Times have changed.  Climbing in the 90's was all about ignoring/circumvating the "silly rules", especially when it did no harm to anyone else and simply saved you some cash!  Nowadays you are frowned upon by other climbers (and it's hard to argue against their case) for doing the same thing.

ScraggyGoat on 07 Sep 2018
In reply to madasten:

But 90's climbers were far 'better' behaved than the 80's generation that went before...............

 

Robert Durran - on 07 Sep 2018
In reply to ScraggyGoat:

> But 90's climbers were far 'better' behaved than the 80's generation that went before...............

Yes, in the 80's there were even silly rules about paying for food in the supermarket.

Misha - on 07 Sep 2018
In reply to simes303:

Times have changed perhaps. More climbers is part of the issue probably. More stringent H&S and environmental rules are also a consideration (burden on hut facilities / pooing in the snow).

summo on 07 Sep 2018
In reply to simes303:

A single tent on it's own is Ok, 20 is an unofficial camp site with people pooing all over the place and often bizarrely burying rubbish as though this is some how Ok. 

If you are in a tent, you aren't bivying, you are camping. 

Post edited at 13:56
simes303 - on 07 Sep 2018
In reply to MG:

> I suspect its the "silly rules" bit. They aren't, really. Also breaking the rules can have expensive consequences so best not recommend it 

When I was young I thought a lot of rules were silly and ignored them. I certainly wasn't alone.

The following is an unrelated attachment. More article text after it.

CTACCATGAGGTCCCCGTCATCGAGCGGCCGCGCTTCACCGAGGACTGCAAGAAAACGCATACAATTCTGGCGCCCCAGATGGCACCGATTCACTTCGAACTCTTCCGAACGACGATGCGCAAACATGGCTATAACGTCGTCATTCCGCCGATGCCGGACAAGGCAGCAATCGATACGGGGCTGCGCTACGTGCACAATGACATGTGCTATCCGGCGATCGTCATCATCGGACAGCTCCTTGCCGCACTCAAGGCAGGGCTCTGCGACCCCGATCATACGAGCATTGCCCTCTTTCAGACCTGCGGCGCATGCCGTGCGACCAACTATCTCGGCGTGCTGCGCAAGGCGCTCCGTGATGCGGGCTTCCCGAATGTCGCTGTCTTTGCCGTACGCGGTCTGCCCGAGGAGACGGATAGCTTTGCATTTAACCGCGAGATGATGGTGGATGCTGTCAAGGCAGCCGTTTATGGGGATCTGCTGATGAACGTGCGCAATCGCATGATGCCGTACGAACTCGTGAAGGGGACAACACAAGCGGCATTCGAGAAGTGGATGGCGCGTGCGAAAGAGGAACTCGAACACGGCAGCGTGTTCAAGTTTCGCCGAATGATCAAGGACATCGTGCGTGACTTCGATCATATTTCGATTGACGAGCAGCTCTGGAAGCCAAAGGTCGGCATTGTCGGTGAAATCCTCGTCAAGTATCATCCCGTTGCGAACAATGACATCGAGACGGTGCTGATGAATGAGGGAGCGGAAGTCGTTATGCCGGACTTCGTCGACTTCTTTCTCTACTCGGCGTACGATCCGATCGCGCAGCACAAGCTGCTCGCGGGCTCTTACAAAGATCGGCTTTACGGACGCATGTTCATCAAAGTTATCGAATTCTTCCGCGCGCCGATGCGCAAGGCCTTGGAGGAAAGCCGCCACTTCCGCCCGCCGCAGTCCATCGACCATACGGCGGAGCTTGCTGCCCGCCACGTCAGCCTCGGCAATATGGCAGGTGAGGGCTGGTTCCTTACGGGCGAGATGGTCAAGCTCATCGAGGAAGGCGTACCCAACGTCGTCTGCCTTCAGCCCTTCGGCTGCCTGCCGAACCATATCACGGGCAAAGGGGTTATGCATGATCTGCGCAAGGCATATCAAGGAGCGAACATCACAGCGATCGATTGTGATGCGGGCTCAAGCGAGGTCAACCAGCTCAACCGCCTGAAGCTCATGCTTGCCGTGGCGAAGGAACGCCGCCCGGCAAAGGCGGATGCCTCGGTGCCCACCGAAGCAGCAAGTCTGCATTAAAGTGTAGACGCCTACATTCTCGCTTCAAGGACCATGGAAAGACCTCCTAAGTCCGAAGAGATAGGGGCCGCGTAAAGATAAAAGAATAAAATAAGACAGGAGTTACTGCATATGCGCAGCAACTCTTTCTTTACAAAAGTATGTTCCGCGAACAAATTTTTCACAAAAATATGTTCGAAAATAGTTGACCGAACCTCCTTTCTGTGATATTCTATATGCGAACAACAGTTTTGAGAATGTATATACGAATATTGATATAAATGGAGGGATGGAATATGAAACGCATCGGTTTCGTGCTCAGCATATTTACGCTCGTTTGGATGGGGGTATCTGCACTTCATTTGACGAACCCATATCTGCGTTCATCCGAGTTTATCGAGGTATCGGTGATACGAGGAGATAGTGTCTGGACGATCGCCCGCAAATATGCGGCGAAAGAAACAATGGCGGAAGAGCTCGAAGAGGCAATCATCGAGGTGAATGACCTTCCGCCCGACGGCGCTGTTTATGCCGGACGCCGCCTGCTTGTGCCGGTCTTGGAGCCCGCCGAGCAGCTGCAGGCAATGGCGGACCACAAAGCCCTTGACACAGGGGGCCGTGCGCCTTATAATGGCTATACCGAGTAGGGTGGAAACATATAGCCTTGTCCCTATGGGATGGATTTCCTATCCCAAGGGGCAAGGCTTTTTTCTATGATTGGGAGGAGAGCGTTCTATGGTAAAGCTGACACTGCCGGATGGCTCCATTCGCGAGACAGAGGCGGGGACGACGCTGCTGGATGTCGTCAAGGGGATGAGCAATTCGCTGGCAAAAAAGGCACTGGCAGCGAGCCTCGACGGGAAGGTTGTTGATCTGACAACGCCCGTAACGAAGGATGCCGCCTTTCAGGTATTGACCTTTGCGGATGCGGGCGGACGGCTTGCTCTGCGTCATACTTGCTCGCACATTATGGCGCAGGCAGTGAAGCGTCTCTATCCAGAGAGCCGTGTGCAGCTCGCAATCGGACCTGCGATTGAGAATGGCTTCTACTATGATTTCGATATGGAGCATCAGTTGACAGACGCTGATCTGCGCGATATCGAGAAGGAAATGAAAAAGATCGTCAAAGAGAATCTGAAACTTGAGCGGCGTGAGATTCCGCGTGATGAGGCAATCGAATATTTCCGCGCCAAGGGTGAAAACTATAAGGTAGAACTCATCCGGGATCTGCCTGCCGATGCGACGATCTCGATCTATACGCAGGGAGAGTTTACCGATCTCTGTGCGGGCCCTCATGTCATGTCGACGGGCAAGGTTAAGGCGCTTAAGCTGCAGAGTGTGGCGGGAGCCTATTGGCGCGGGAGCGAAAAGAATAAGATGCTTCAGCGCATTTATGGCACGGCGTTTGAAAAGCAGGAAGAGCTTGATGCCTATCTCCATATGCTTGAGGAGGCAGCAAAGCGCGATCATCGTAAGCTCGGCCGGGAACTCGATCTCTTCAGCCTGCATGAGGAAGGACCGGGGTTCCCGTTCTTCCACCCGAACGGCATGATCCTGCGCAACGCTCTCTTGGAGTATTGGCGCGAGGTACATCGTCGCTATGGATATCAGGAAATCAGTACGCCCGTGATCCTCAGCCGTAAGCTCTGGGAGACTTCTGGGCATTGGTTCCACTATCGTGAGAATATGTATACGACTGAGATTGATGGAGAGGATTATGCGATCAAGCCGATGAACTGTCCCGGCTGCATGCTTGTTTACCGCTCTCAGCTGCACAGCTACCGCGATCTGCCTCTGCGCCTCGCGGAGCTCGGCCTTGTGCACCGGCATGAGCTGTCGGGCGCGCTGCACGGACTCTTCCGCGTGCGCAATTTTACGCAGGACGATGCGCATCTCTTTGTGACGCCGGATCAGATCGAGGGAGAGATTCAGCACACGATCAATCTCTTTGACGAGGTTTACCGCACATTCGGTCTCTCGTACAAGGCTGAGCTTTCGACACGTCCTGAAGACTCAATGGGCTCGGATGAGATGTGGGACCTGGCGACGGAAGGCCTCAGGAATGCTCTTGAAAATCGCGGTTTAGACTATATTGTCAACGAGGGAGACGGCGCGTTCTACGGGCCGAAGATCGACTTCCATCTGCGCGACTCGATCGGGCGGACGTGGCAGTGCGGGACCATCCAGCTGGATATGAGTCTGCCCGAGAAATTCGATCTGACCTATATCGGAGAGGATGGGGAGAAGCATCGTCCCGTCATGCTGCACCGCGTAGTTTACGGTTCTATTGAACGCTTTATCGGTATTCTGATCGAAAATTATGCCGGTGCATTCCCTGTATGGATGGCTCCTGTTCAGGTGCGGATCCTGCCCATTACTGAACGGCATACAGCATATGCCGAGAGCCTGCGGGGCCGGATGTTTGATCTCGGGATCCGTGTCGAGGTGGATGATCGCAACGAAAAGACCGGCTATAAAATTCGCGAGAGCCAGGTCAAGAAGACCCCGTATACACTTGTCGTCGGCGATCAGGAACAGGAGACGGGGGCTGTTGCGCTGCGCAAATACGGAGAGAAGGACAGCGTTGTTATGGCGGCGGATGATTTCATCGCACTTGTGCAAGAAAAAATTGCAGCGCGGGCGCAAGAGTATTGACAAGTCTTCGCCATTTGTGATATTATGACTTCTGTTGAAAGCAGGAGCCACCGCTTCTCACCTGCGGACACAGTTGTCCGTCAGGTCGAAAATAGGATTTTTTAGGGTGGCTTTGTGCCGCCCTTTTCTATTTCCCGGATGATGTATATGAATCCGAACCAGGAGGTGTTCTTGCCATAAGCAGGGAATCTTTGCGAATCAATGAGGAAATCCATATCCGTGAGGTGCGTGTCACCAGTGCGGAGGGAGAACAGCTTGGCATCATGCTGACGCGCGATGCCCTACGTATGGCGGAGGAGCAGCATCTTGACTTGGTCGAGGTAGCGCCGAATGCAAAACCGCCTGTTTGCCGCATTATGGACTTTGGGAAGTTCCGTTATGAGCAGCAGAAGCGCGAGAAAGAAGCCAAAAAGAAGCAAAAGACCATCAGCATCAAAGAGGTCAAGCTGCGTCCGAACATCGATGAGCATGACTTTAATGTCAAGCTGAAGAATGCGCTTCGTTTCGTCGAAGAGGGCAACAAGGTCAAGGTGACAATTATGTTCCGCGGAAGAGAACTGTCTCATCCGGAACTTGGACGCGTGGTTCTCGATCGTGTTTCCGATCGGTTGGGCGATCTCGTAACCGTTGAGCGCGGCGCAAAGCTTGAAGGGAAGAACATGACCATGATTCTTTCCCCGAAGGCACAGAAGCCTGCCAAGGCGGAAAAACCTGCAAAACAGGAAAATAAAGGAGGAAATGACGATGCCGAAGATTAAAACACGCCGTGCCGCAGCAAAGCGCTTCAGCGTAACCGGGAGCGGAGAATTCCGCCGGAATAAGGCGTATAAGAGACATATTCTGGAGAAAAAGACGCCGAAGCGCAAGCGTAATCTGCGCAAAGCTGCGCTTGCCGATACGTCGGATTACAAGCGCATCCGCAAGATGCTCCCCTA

I didn't recommend anything. I was just saying that we bivvied near the hut because like a lot of others we wanted to climb Mont Blanc, but unlike a lot of others we were skint. Unlike the cable car and hut brigade, we did actually climb the mountain properly, Cham to the top and down again to Cham (apart from the one time we got a cable car to the Midi to take the Tacul/Maudit route, but that was our first ever alpine route and we thought it was fair). To say only people staying in huts (and hence people with money) can climb a mountain is very unfair.

simes303 - on 07 Sep 2018
In reply to Robert Durran:

> Yes, in the 80's there were even silly rules about paying for food in the supermarket.

That was one of the silly rules I didn't break. Bivvying out hurts nobody, theft is unacceptable.

simes303 - on 07 Sep 2018
In reply to Misha:

> More stringent H&S...

Health and safety? This is mountaineering, not working in a supermarket.

nutme - on 07 Sep 2018

Was checking out face routes on Mt. Whitney last week and discovered Americans put a limit of 100 passes per day for the area. With a lottery. Which you need to enter previous year. Land of freedom my ass.

Lucky for me October is not to popular with hikers (yes, everyone shares same pool of passes), so was able to get passes for mid week.

Saying that not to surprised Mt.Blanc will get a limit as well.

Misha - on 07 Sep 2018
In reply to simes303:

I mean hut H&S. I imagine they have limits on the number of people who can be in a hut at any one time (fire safety etc) and hoards of people bivvying outside + a full hut = a hut bursting to the rafters as people will pop in for drinks and loos. Also the extra load on the loos and unpleasant 'Alpine specials' in the snow outside the hut...

There's a designated camping area outside the Tete Rousse though.

Post edited at 20:03
simes303 - on 08 Sep 2018
In reply to Misha:

Fair enough, can't argue with that. Si.